The seawall guarding Lake Front Boulevard from the effects of Lake Erie will have an entirely new look if plans put forth Tuesday at a meeting of Common Council's Public Works Committee come to fruition.
Representatives from Nussbaumer & Clarke, Inc. were on hand to present a plan to replace the current seawall with a gravity wall composed of 6,000 pound pre-cast concrete blocks. The entire council was present as the engineering firm's Michael F. Smith, CEO Engineering; Curt R. Krempa, Corporate Associate; and James Rupert, Engineer; talked about the proposal.
"It's in very dire straits and needs to be replaced in one form or another. The numbers came in at $3.5 million, in that range, and I know that was somewhat of a sticker shock to everybody, it didn't move forward," Smith said of the plan proposed by Hill Engineering last year. "We were charged to try and come up with some options to lessen that cost and still provide some value to the city, and something in long-range improvements in that area.
There won’t be bushes on the top of it, but the proposal from Nussbaumer & Clarke, Inc. for a new seawall along Lake Front Boulevard in Dunkirk could result in a similar-looking wall to replace the current seawall.
OBSERVER Photo by Gib Snyder
Nussbaumer & Clarke, Inc.’s Michael F. Smith, CEO Engineering, and Mayor Anthony J. Dolce talk before Tuesday’s meeting of Common Council’s Public Works Committee. The committee heard a presentation on a new plan for the Lake Front Boulevard seawall.
Krempa took over to explain the Hill proposal that was turned down when there wasn't enough votes to get it passed when now mayor and then Councilman-at-Large A. J. Dolce voted no on a bonding resolution to pay for the plan. Krempa presented pictures showing ice coming from behind the wall last winter.
"A lot of the problems out there are drainage," Krempa stated. "Surface water comes down from across the street, it runs down underneath ... this water just gets into the concrete, it freezes and starts spalling the packing off. ... There's areas that the whole face of the wall's been spalled off halfway through the thickness."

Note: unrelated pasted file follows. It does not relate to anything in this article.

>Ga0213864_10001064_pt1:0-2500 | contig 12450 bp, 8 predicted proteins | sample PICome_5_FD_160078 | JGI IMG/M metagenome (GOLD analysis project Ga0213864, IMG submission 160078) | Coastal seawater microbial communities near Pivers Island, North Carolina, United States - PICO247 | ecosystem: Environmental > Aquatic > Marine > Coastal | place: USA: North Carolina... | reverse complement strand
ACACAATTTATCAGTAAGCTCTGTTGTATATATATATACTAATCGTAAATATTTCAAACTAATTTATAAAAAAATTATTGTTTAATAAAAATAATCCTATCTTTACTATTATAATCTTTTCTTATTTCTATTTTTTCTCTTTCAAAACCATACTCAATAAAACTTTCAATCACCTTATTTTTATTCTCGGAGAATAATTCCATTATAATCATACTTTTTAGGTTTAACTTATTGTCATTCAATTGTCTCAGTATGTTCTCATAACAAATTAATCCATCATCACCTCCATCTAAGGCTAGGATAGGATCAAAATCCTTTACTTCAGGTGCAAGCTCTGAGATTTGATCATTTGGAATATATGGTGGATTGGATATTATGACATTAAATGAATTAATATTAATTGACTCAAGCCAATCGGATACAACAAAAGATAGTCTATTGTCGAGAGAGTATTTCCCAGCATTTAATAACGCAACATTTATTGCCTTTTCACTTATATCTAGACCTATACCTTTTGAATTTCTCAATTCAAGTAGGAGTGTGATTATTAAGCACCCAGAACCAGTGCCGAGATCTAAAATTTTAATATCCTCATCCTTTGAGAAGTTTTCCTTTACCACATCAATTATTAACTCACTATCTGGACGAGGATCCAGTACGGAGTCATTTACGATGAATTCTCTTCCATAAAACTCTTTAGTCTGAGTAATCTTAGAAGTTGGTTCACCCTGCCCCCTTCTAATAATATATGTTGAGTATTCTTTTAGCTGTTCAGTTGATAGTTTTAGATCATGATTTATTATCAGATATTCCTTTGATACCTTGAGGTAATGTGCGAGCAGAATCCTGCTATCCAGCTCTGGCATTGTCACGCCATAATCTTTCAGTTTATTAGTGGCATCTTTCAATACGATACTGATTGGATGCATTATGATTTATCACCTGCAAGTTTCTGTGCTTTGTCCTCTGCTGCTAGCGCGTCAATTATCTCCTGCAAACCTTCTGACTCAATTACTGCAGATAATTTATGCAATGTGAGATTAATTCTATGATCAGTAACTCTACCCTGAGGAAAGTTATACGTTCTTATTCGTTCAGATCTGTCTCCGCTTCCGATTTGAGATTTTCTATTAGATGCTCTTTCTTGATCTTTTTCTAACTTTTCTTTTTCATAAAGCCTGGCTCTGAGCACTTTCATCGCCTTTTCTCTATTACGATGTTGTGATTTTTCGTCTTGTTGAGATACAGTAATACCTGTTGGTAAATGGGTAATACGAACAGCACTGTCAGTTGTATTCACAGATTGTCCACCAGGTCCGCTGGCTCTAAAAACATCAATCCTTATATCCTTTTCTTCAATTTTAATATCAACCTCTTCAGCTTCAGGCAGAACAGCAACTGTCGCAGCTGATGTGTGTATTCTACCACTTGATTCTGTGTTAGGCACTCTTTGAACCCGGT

He ran through the defeated proposal, describing what it would have entailed.
"All you're doing is just repairing the bad areas and you're going to be back in a few years doing the same thing on a different section of wall," Krempa stated. "Probably in 10 years or so, maybe you'll have to come back and start replacing the patchwork, say, you put in this year. The problem is you're not solving the problem that's causing the spalling, not getting the water out of the way."
He said putting in drainage is key to a successful wall project.
"I can't emphasize enough, the key to that project is getting the water out from behind the wall," Krempa said before running through various drainage options.
Pre-cast concrete blocks were proposed for the wall.
"It's quick, it's cheap, it's pre-cast in the plant, in the shop, so it's usually a higher-strength concrete," Krempa explained. "Concrete quality is much better, you don't have the voids that you would with cast-in-place concrete. "This type of wall is a gravity wall. ... Basically a wall like this, the mass of the wall holds it in place, ... this is just a real big mass of concrete and that weight holds it in place."
The project would entail digging out the current wall, laying a mortar bed of concrete to provide a flat surface, pinning the first few layers to the base and then laying the rest on top.
"They're made to go without rebar, that's what makes them so easy and quick to install. In this case with it being on the lake and the wave action, I would actually pin them, ... at least for the first course of this," Krempa added.
Smith talked about a few things that could be done to earn some green points in an effort to secure outside funding but those will be minimal due to the permit deadline at the end of 2013
Dolce was asked after the meeting how Nussbaumer & Clarke got involved in the project.
"I had early discussions with them, basically to see what they could come up with as an alternate for the original plan," Dolce replied. "Basically, I just wanted to see what other options were out there. I knew the one plan we had, so I asked another firm to look at options and this is what they came up with."
Dolce said the next step would be discussions with council.
"Again, we have to raise water rates to meet obligations from the 2009 consent order. We have to take that into consideration when we figure out how to proceed with the seawall."
Dolce noted the previous proposal was considered to be eligible for funding from the city's sewer fund. As for the permit deadlines, Dolce said the city should be OK as long as "they see us moving in a steady manner."
The plan would completely gut the current wall starting from the eastern end and going as far as funding allows. While no numbers were given, it was noted the new proposal would be less of an expense than the $3.45 million that would have been bonded for the Hill proposal.
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